Masonry: Which group do you feel has the bigger impact on masonry's future: architects, engineers or general contractors?

Bounds: I kind of put architects and engineers in the same bag. General contractors are not the same general contractors that we once knew. They have become more like construction managers.

The architects and engineers have the most critical impact on our industry. That's why, once again, it's so important that we're marketing our product to these people. They're the ones talking to Mr. and Mrs. Owner. The owners hired them for a reason: because they respect their knowledge and understanding. If we cannot sell our product to the architect and engineers, we're in deep water.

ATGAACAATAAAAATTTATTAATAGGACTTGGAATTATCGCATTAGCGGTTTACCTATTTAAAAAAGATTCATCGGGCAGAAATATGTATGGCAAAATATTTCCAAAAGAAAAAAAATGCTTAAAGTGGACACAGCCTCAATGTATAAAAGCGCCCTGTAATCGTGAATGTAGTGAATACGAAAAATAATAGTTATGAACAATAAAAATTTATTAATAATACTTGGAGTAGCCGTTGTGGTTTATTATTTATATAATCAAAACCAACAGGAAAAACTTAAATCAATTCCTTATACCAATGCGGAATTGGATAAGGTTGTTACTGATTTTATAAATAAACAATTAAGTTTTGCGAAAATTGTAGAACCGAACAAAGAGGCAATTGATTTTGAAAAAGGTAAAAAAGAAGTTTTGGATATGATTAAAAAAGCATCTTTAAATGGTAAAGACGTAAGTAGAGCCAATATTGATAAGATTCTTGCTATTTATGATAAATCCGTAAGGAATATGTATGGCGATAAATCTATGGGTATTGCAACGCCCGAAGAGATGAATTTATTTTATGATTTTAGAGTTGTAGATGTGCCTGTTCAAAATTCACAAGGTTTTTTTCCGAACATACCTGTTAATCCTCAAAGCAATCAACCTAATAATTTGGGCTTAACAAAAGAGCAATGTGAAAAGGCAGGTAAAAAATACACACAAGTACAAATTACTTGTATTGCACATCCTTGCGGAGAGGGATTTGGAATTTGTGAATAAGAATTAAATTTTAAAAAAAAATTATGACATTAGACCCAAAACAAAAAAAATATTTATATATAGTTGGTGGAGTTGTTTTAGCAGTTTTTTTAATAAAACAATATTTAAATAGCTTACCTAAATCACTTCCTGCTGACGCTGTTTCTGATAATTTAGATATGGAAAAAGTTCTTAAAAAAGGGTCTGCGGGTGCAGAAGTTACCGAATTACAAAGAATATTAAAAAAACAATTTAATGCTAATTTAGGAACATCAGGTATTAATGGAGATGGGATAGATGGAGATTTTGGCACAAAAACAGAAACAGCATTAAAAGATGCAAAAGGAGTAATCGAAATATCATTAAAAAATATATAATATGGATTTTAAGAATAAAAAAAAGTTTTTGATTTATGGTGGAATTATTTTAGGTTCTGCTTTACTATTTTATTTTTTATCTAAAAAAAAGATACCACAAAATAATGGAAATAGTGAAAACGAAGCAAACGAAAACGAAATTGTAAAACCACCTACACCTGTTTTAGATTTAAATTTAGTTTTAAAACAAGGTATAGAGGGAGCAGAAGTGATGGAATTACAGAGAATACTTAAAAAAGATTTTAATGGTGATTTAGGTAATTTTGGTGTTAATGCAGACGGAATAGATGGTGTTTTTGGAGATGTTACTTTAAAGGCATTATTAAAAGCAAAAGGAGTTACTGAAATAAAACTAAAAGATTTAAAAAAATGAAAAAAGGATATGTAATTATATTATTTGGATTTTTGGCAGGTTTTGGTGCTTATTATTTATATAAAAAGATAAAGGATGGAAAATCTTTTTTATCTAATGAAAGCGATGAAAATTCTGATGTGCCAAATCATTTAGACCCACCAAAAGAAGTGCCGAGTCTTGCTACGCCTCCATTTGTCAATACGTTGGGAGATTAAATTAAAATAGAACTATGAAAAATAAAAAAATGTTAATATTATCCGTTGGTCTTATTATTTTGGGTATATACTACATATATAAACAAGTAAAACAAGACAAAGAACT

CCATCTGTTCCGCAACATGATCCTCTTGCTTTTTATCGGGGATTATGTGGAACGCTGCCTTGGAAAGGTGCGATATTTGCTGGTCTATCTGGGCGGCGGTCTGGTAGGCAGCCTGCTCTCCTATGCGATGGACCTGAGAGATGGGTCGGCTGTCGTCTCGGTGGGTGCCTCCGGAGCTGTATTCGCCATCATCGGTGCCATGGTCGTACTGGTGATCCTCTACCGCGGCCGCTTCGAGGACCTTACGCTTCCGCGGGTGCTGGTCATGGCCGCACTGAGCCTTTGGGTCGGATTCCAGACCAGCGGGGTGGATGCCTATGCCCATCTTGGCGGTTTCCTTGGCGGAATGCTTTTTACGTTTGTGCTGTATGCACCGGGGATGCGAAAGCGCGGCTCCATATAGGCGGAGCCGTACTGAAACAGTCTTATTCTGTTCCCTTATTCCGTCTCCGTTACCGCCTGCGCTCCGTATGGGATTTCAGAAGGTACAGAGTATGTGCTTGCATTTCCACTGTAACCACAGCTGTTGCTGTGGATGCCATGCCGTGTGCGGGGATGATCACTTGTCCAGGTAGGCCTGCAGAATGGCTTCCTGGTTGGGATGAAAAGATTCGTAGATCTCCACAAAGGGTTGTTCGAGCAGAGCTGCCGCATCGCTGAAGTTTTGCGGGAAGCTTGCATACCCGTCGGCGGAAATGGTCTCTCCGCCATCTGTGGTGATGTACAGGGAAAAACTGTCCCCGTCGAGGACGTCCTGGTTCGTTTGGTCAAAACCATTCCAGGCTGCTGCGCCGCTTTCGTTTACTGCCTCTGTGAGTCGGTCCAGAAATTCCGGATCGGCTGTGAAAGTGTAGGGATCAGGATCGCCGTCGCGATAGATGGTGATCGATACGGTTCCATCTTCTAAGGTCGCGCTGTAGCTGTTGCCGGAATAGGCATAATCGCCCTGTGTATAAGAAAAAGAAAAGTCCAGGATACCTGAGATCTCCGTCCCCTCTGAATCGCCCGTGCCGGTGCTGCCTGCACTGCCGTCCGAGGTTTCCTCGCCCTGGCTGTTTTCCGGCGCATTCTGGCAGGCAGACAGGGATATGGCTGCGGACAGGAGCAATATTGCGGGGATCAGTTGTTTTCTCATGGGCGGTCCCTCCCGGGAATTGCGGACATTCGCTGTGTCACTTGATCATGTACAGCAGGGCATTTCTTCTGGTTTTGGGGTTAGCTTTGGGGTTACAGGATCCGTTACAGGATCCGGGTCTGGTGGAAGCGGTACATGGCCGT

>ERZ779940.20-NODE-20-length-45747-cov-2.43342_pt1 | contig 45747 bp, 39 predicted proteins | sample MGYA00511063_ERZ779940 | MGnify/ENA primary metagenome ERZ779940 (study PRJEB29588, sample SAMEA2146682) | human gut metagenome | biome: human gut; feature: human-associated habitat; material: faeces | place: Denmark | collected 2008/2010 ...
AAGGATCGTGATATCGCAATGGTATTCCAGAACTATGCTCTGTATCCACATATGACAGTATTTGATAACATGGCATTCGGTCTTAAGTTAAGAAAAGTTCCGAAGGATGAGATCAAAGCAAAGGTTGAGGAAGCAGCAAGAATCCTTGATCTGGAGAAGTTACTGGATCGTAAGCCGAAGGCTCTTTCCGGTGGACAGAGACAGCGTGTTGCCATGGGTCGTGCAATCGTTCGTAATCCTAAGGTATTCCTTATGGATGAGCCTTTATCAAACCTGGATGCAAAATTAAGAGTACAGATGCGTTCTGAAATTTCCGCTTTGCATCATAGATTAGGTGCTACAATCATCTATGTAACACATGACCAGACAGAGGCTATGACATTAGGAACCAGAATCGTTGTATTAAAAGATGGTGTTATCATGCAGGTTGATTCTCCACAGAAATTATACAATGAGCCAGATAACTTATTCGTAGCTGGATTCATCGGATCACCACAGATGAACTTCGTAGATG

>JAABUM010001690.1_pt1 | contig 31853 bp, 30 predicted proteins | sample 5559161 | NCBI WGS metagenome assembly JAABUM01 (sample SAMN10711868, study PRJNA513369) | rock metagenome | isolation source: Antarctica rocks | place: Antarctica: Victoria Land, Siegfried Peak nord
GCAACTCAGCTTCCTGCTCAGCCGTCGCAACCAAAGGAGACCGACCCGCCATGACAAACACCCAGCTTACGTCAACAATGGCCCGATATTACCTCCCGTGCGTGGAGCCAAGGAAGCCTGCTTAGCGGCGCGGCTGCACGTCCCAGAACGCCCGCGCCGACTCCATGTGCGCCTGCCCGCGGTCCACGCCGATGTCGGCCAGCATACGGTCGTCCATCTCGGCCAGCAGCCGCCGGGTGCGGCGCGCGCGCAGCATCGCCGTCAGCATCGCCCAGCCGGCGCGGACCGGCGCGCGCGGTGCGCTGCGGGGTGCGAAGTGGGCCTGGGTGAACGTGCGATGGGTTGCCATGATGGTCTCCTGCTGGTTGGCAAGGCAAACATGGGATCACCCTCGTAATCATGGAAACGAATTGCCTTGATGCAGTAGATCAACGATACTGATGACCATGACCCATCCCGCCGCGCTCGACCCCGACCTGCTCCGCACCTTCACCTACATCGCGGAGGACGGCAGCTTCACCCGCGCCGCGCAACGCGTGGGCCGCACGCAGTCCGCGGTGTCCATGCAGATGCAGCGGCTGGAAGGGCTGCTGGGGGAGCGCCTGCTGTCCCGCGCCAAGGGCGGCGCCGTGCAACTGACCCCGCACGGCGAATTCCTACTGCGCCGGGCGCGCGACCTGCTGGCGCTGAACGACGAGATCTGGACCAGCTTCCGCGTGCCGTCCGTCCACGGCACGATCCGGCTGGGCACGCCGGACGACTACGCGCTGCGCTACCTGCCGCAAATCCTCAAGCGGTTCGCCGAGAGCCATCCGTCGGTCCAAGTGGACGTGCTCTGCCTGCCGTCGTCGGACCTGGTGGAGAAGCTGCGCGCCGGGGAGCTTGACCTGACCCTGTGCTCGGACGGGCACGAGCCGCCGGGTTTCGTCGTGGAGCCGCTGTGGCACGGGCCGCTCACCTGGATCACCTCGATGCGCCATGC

Masonry: What do you like most about being a member of MCAA?

Bounds: I think I've pretty much told you. I'll just sum it all up. It's an opportunity for me to be a part of my industry, it's an opportunity for me to learn, and it's an opportunity for me to give to my industry. As a result, my industry will be a better industry.


About the Author

Masonry, the official publication of the Mason Contractors Association of America, covers every aspect of the mason contractor profession - equipment and techniques, building codes and standards, business planning, promoting your business, legal issues and more. Read or subscribe to Masonry magazine at www.masonrymagazine.com.